n.d.
21
53
76
82
Microwave heating
◦
C (W)
Yield (%)
60 (50)
60 (50)
60 (50)
60 (50)
n.t.
90 (100)
90 (100)
90 (100)
90 (100)
n.t.
145(400)
145(400)
145(400)
145(400)
90(200)
90(300)
145(400)
145(400)
145(400)
145(400)
145(400)
145(400)
145(400)
145(400)
145(400)
43
52
57
61
68
72
76
83
99
99
99
99
69
69
99
96
91
89
95
93
86
02
04
n.t., Not tested; n.d., not detected. Reaction conditions are same as indicated in the text. Yields are based on aryl bromide. Reactions were monitored
by GC-MS.
Similarly, 3,3 -dithenyl-1,1 -butylenedibenzimidazolium dichloride, 4 was synthesized from 1,1 -butylenedibenzimidazole and
thenyl chloride. Yield: 1.42 g, 87%, m.p. 142–143 ◦ C; v(CN) =
1556 cm−1 . Anal. found: C, 60.38; H, 5.01; N, 9.82; S, 11.42. Calcd
for C28 H28 N4 S2 Cl2 : C, 60.53; H, 5.08; N, 10.08; S, 11.54. 1 H NMR (δ,
DMSO-d6 ): 10.58 (s, 2H, NCHN), 8.18, 7.51 and 7.03 (m, 6H, C4 H3 S),
8.13 and 7.58 (m, 8H, C6 H4 ), 6.13 (s, 4H, CH2 C4 H3 S), 4.68(m, 4H,
NCH2 bridge), 2.05 (m, 4H, CH2 bridge). 13 C NMR (δ, DMSO-d6 ):
142,4 (NCHN), 135.8, 131.1, 114.0 and 113.9 (C4 H3 S), 130.6, 129.5,
127.9, 127.3, 126.6 and 114.1 (C6H4 ), 46.1 (NCH2 -C4 H3 S), 44.5 (NCH2
bridge), 23.3 (CH2 bridge).
Synthesis of 3,3 -dithenyl-1,1 -(1-methylbutylene)dibenzimidazolium
dichloride,5
416
In a similar fashion to that described in synthesis of compound 1, heating under reflux of a mixture of 1,1 -(1methylbutylene)dibenzimidazole (0.85 g, 2.79 mmol) and thenyl
chloride (1.0 g, 7.54 mmol) for 4 h and a similar work-up afforded
in moderate yield (1.10 g, 69%) the white title compound 5, m.p.
136–137 ◦ C; v(CN) = 1550 cm−1 . Anal. found: C, 61.03; H, 5.30; N,
9.76; S, 11.19. Calcd for C29 H30 N4 S2 Cl2 : C, 61.15; H, 5.31; N, 9.84;
S, 11.26. 1 H NMR (δ, DMSO-d6 ): 10.42 (s, 2H, NCHN) 8.18, 7.50
and 7.05 (m, 6H, CH2 C4 H3 S), 8.16 and 7.60 (m, 8H, C6 H4 ), 6.14 (s,
www.interscience.wiley.com/journal/aoc
4H, CH2 C4 H3 S), 5.30 (m, 1H, CH bridge), 4.61 (t, 2H, NCH2 bridge,
3 J = 6.0 Hz), 2.20 (m, 2H, CH bridge), 2.04 (m, 2H, CH bridge),
2
2
1.46 (d, 3H, CH3 , 3 J = 4.8 Hz). 13 C NMR (δ, DMSO-d6 ): 142,8 (NCHN),
140.9, 136.2, 114.5 and 113.4 (C4 H3 S), 131.5, 130.0, 128.5, 127.2,
126.1 and 114.8 (C6 H4 ), 46.9 (NCH2 –C4 H3 S), 45.2 (NCH bridge),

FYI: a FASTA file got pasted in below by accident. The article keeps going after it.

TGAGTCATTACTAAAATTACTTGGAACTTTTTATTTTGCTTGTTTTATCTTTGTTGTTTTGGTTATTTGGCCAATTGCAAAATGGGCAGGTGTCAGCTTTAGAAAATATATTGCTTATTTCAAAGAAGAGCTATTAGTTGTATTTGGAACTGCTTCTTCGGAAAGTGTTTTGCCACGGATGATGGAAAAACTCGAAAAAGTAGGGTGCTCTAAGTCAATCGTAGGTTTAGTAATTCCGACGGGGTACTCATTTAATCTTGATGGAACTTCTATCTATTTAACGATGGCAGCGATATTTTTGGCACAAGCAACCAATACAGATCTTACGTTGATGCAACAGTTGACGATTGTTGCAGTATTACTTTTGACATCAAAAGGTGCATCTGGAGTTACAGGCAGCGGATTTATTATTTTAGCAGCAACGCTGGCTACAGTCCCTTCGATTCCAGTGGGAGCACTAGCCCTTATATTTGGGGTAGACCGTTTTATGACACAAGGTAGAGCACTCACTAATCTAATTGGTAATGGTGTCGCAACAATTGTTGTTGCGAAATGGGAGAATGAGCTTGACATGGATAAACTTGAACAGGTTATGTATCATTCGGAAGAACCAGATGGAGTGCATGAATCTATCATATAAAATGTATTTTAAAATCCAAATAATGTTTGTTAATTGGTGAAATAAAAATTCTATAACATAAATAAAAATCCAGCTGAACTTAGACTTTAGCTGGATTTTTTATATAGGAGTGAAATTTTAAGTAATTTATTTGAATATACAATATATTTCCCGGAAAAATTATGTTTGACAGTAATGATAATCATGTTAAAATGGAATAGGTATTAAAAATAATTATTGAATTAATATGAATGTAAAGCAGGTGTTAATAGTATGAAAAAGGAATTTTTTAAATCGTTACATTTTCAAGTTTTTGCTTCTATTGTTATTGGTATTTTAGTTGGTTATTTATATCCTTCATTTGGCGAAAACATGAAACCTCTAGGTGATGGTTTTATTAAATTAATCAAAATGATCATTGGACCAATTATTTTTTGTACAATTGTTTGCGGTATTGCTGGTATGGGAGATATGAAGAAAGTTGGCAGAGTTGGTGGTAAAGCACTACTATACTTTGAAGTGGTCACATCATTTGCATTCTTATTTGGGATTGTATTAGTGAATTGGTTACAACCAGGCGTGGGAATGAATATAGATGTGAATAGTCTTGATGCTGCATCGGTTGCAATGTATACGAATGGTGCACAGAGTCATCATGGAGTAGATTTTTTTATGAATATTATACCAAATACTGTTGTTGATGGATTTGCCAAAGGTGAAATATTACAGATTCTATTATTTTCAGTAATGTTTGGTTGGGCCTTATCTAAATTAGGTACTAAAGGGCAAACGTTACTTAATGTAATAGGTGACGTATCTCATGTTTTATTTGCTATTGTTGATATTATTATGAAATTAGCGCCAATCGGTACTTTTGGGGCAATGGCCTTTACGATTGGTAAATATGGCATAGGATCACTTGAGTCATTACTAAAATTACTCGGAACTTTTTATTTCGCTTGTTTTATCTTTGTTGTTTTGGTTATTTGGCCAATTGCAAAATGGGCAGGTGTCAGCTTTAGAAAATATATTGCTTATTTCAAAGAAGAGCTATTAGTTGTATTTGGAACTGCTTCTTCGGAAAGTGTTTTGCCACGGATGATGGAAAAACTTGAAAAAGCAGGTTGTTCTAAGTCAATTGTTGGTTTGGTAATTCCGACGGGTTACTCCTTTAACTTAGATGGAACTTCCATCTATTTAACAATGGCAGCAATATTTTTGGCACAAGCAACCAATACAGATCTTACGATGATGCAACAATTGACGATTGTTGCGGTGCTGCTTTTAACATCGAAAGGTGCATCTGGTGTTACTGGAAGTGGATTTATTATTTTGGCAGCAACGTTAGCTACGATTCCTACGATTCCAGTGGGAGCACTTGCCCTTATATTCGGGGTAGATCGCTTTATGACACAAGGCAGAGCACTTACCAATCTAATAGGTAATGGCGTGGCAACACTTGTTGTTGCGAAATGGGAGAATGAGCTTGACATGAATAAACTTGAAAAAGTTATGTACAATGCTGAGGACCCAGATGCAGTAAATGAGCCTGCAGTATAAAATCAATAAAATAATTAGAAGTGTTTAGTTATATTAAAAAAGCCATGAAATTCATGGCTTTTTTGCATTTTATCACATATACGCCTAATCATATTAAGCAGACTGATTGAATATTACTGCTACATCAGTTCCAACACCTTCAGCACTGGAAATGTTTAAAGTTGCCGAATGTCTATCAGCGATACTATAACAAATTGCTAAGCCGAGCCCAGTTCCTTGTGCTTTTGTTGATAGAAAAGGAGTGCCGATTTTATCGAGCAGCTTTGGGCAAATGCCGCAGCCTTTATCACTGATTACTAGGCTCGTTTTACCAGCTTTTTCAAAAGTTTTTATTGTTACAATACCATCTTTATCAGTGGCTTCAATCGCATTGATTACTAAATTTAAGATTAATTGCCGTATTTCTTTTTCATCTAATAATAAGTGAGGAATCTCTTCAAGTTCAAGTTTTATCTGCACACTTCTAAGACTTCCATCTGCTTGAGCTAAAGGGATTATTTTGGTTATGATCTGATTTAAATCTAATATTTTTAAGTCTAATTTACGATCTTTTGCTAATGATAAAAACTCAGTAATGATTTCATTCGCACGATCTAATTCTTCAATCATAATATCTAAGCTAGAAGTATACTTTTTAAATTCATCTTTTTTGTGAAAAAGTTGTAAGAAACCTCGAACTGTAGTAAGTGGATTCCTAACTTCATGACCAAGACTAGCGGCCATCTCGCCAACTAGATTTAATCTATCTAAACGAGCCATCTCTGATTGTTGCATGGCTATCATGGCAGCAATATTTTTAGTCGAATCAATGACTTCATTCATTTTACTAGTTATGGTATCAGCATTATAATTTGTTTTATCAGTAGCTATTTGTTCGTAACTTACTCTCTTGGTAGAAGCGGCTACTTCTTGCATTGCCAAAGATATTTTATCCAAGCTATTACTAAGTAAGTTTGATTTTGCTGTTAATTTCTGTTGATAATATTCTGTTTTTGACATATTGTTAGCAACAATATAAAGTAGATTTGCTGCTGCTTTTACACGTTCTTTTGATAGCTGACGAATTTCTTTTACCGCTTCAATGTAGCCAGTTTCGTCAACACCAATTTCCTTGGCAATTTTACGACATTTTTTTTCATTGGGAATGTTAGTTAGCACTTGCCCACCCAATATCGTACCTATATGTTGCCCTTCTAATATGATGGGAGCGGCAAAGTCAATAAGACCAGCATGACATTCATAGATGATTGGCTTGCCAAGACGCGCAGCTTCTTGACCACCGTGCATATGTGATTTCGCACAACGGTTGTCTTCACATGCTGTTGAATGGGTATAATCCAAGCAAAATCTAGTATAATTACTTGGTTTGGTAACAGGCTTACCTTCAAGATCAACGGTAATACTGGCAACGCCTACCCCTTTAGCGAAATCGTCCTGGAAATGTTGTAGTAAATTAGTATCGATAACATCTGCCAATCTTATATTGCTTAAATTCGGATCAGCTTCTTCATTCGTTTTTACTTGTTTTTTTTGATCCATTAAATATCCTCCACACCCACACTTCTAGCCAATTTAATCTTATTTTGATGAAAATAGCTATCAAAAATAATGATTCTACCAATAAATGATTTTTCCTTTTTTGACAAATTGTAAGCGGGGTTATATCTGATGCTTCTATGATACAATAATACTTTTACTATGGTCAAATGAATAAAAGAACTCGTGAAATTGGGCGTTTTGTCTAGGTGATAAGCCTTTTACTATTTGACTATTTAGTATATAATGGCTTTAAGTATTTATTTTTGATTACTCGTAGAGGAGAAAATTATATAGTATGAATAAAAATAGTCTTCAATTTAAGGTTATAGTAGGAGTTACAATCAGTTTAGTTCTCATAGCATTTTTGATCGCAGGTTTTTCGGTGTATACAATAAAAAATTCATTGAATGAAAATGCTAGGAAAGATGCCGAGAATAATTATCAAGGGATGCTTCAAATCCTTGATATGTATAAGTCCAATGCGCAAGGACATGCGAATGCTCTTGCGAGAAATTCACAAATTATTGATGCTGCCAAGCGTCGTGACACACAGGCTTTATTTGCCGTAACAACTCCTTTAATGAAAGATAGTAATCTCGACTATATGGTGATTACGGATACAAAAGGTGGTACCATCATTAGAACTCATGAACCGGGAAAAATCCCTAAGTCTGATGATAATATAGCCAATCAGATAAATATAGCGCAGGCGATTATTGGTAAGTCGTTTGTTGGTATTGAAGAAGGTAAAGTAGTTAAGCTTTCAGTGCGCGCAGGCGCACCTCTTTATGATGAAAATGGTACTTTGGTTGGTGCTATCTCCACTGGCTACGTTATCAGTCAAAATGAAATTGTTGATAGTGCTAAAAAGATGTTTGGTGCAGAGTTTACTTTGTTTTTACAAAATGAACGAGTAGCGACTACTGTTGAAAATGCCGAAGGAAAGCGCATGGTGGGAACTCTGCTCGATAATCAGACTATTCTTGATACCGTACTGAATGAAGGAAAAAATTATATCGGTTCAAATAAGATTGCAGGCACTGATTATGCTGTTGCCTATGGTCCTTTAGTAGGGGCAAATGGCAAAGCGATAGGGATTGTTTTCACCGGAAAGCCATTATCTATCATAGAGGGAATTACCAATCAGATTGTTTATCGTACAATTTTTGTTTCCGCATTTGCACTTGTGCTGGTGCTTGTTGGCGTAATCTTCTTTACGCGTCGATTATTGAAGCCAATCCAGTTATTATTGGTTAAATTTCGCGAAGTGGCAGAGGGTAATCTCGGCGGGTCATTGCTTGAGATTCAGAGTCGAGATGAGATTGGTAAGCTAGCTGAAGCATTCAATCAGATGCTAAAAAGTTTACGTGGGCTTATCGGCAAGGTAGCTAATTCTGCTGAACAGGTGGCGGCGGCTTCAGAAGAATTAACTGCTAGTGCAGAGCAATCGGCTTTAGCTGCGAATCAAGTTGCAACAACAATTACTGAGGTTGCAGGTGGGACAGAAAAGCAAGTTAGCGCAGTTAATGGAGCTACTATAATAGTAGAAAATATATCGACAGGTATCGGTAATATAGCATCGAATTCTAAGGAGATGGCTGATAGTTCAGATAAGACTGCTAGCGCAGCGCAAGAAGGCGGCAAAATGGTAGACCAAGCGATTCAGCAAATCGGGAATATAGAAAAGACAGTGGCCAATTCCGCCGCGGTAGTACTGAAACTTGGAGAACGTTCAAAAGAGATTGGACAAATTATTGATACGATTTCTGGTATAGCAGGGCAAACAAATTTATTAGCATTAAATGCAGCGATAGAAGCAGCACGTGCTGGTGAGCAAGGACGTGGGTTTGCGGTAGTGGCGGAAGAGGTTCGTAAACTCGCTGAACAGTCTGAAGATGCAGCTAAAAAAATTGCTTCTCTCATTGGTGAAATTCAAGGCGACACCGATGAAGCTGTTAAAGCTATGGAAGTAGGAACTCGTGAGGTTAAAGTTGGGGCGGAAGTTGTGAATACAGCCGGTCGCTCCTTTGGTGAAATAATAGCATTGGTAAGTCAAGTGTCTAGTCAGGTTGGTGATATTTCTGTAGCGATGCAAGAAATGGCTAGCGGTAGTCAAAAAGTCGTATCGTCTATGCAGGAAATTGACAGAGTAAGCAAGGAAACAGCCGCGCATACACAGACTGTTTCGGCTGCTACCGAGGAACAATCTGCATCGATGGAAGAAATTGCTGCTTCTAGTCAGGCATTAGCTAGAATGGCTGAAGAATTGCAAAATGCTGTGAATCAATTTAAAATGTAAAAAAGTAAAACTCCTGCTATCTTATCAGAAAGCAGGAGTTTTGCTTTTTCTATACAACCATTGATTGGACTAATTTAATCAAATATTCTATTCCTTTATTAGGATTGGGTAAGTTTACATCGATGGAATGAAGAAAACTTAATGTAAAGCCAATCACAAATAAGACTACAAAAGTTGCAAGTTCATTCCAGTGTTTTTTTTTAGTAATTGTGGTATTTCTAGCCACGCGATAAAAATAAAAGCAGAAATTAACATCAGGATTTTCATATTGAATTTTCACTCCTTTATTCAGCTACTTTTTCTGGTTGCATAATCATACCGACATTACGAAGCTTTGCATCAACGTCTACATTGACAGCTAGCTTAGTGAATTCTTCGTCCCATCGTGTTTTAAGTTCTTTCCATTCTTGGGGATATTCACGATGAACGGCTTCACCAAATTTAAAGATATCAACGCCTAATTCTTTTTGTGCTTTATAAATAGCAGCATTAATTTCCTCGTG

36.6 (CH2 bridge), 34.4 (CH2 bridge), 31.3 (NCH2 bridge), 26.4 (CH3
bridge).
Synthesis of 3,3 -difurfuryl-1,1 -trans-2-butenylenedibenzimidazolium dichloride,6
In a similar fashion to that described in synthesis of compound 1, heating under reflux of a mixture of 1,1 -trans-2butenylenedibenzimidazole (0.85 g, 2.95 mmol) and furfuryl chloride (0.87 g, 7.46 mmol) for 4 h and a similar work-up afforded
in high yield (1.26 g, 82%) the white title compound 6, m.p.
212–213 ◦ C; v(CN) = 1553 cm−1 . Anal. found: C, 64.45; H, 4.81; N,
10.44. Calcd for C28 H26 N4 O2 Cl2 : C, 64.49; H, 5.03; N, 10.74. 1 H NMR
(δ, DMSO-d6 ): 10.34 (s, 2H, NCHN), 8.14, 6.86 and 6.50 (m, 6H,
C4 H3 O), 8.05 and 7.64 (m, 8H, C6 H4 ), 6.28 (s, 2H, CH CH bridge),
6.00 (s, 4H, CH2 C4 H3 O), 5.33 (m, 4H, NCH2 bridge). 13 C NMR (δ,
DMSO-d6 ): 147.5(NCHN), 144.8, 143.2, 114.3 and 111.8 (C4 H3 O),
131.5, 131.3, 129.3, 127.8, 127.2 and 125.6 (C6 H4 ), 114.6 (CH CH),
48.2 (NCH2 ), 43.4 (CH2 –C4 H3 O).
c 2010 John Wiley & Sons, Ltd.
Copyright Appl. Organometal. Chem. 2010, 24, 414–420
Novel bis-benzimidazole salts bearing furfuryl and thenyl moieties
Table 2. The Suzuki coupling reactions of aryl halides with phenylboronic acid
B(OH)2 + R
X
bridge). 13 C NMR (δ, DMSO-d6 ): 142.5(NCHN), 135.6, 131.1, 114.3
and 113.9 (C4 H3 S), 130.6, 129.5, 128.8, 127.9, 127.3 and 126.7
(C6 H4 ), 114.2(CH CH), 48.9 (NCH2 ), 43.4(CH2 –C4 H3 O).
Pd(OAc)2 (1 mol %)
1-7 (1 mol %), mw (400 W)
R
DMF/ H2O (1:1), 145 °C, 5 min
K2CO3 (2 equiv)
Entry
R
X
Salt
Yield (%)
1
2
3
4
5
6
7
8
9
10
11
12
13
14
15
16
17
18
19
20
21
22
23
24
25
26
27
28
29
30
31
32
33
34
35
36
37
38
39
40
41
42
COCH3
COCH3
COCH3
COCH3
COCH3
COCH3
COCH3
CHO
CHO
CHO
CHO
CHO
CHO
CHO
CH3
CH3
CH3
CH3
CH3
CH3
CH3
OCH3
OCH3
OCH3
OCH3
OCH3
OCH3
OCH3
SCH3
SCH3
SCH3
SCH3
SCH3
SCH3
SCH3
NH2
NH2
NH2
NH2
NH2
NH2
NH2
Br
Br
Br
Br
Br
Br
Br
Cl
Cl
Cl
Cl
Cl
Cl
Cl
Cl
Cl
Cl
Cl
Cl
Cl
Cl
Cl
Cl
Cl
Cl
Cl
Cl
Cl
Cl
Cl
Cl
Cl
Cl
Cl
Cl
Cl
Cl
Cl
Cl
Cl
Cl
Cl
1
2
3
4
5
6
7
1
2
3
4
5
6
7
1
2
3
4
5
6
7
1
2
3
4
5
6
7
1
2
3
4
5
6
7
1
2
3
4
5
6
7
99
99
99
99
99
99
99
95
80
94
94
74
72
87
87
87
86
87
95
90
86
56
56
44
57
54
40
75
71
77
72
75
76
70
74
63
25
67
53
70
64
29
Yields are based on aryl halide. Reactions were monitored by GC-MS.
Appl. Organometal. Chem. 2010, 24, 414–420
Pd(OAc)2 (1 mmol%), bis-benzimidazolium chlorides (1–7)
(1 mmol%), aryl halide (1 mmol%), phenylboronic acid
(1.2 mmol%), K2 CO3 (2 mmol), water (3 ml) and DMF (3 ml) were
added to microwave apparatus and the mixture was heated at
145 ◦ C (400 W) for 5 min. It was carried out over a ramp time of
4 min to reach to 145 ◦ C temperature. At the end of reaction, the
mixture was cooled, the product extracted with ethyl acetate–nhexane (1 : 5), chromatographed on a silica gel column. The purity
of coupling products was checked by NMR and GC-MS, and yields
are based on aryl halide.